with visions of graduation, the leaving of our friends a11d
surroundings, that we may forget those who have given
us the memories that will be most cherished.
Instead of waiting for this far-away realization, we
wish to pay our tremendous debt at least in some small
way by making known our heartiest thanks and grati-
tude today, so they may know not all time and effort
will be forgotten, though distance and time may be
'nl is Q I f '
I A 4
F: 2 f- -: Li :
N CWSP E
' eng! - 1 gf . :
Miss NV.-KN Busxnuc
IT ALL COMES. BACK
TO ME NOW T
In the fall of 1943, Emmaus High 'School opened its gates to welcome two
hundred and two green and inexperienced freshmen. After weathering the trials
of initiation we settled down to enjoy our first year of high school life.
Our first opportunity to show our musical ability came in February when We
presented the "ShoWboat hlinstreln with Robert Wieand presiding as inter-
locuter. WVe were proud as only freshmen can be, for we had accomplished some-
thing. Our year's activities ended with a dance in the gymnasium during the
heat of school closing.
Wie returned as sophomores eager for the year ahead. The names of our
classmates were frequently seen adorning the sports pages. Enthusiastically we
supported our athletic teams, attended the dances, and boosted our class. The
social functions we held during the year were two dances, at which we all enjoyed
ourselves and also swelled the class treasury. Time flew, and before most of us
realized it, the term was over.
And now we were juniors! School pride had become a part of us. Halloween
was the occasion of our first dance, the "Goblin's Hopf, Our classmate, Donald
lifarkley distinguished himself not only as the winner of our Junior Declamation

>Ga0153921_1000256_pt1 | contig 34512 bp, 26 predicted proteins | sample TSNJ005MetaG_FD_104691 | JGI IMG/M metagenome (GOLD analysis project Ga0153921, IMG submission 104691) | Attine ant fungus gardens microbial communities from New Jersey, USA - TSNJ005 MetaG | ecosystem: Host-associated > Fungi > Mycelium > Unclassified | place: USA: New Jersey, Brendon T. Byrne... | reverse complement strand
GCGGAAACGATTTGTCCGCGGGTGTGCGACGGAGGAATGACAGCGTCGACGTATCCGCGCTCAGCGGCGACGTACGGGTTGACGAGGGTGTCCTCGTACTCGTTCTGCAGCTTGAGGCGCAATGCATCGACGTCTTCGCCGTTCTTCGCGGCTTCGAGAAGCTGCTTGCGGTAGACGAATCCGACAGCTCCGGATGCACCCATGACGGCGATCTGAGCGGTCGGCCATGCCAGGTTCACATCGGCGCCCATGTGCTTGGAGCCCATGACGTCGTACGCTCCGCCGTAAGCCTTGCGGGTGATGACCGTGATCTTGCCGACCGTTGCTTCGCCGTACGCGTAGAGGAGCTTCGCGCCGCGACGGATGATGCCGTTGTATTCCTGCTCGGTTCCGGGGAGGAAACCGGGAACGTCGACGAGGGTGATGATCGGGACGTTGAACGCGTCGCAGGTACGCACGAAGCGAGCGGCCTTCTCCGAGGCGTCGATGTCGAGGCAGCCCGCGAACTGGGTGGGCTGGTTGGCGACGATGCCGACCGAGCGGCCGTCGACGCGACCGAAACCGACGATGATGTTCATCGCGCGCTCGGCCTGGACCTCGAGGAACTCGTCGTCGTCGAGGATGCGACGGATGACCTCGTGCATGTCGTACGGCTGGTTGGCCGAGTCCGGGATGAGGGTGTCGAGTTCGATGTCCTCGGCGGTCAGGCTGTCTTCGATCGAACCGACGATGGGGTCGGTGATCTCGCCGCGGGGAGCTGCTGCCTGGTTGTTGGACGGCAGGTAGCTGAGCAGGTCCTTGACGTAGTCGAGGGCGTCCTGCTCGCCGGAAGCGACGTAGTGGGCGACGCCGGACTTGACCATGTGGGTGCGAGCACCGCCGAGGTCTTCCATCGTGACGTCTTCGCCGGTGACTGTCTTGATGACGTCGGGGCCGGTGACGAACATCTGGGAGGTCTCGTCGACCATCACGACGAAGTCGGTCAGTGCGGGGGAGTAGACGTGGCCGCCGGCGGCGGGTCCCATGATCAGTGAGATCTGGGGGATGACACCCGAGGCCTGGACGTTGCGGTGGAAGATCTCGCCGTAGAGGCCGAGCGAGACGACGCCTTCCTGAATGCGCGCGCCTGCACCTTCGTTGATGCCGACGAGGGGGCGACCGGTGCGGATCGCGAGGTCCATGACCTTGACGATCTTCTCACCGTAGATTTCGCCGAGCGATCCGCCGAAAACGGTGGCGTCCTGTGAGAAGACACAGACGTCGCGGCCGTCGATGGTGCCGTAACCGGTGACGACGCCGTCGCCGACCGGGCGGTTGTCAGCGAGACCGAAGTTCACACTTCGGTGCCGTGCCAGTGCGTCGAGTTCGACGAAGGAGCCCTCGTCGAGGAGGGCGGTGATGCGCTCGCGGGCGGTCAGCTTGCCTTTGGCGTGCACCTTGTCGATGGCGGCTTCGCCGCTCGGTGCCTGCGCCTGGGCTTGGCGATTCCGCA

Contest, but went on to gain laurels for our school by championing over the other
school winners at the County Contest. The event of the year for the majority of
DonGI.As lVI.xu'rz, T1-cas
us was the Junior Prom. At this annual affair held on April 26, 1946, a.t the Owls'
Home, that colorful celebration, the Coronation of the Prom Queen took place.
Alice Heist, the queen was crowned by Barbara Schreiber, her predecessor. Her
four youthful attendants were Gloria Fasching, Teresa Kocis, Josephine Read-
inger, and Carole Yerby. Vile bade the senior class a sad farewell at our third
and last function.
Finally our senior year had come. lVe were determined to fill it with all the
pleasant memories possible. Gerald Keller and Douglas hiartz served our class
as president and treasurer respectively, for the fourth year. At our dance in
honor of Sadie Hawkin's Day the prize winning Daisy Mae and Li'l Abner were
married up by lllarrying Sam with the accompaniment of music by a hill-billy
band. VVe were proud of our presentation of "Tiger Housef' our Class Play which
entertained three large audiences in November. All of the actors rendered ad-
mirable performances, casting credit on the able direction of hir. VVoodrow
Schaadt. The "lVlistletoe Swing" shortly after Christmas was our next task. VVC
were honored by the presence and presents of Santa Claus. Novel entertainment
held the spotlight at the "Sweetheart Swing" on February 15, 1947. In spring
we enjoyed and profited by our field trips to the State Hospital, the County Jail,
and the Court House. We were privileged to present a second Class Play, "The
Phantom Tiger," which was a fitting sequel to the first performance.
Plans had been made early for the climax of our high school career, the
Senior Ball. VVe enjoyed dining and dancing with our classmates and guests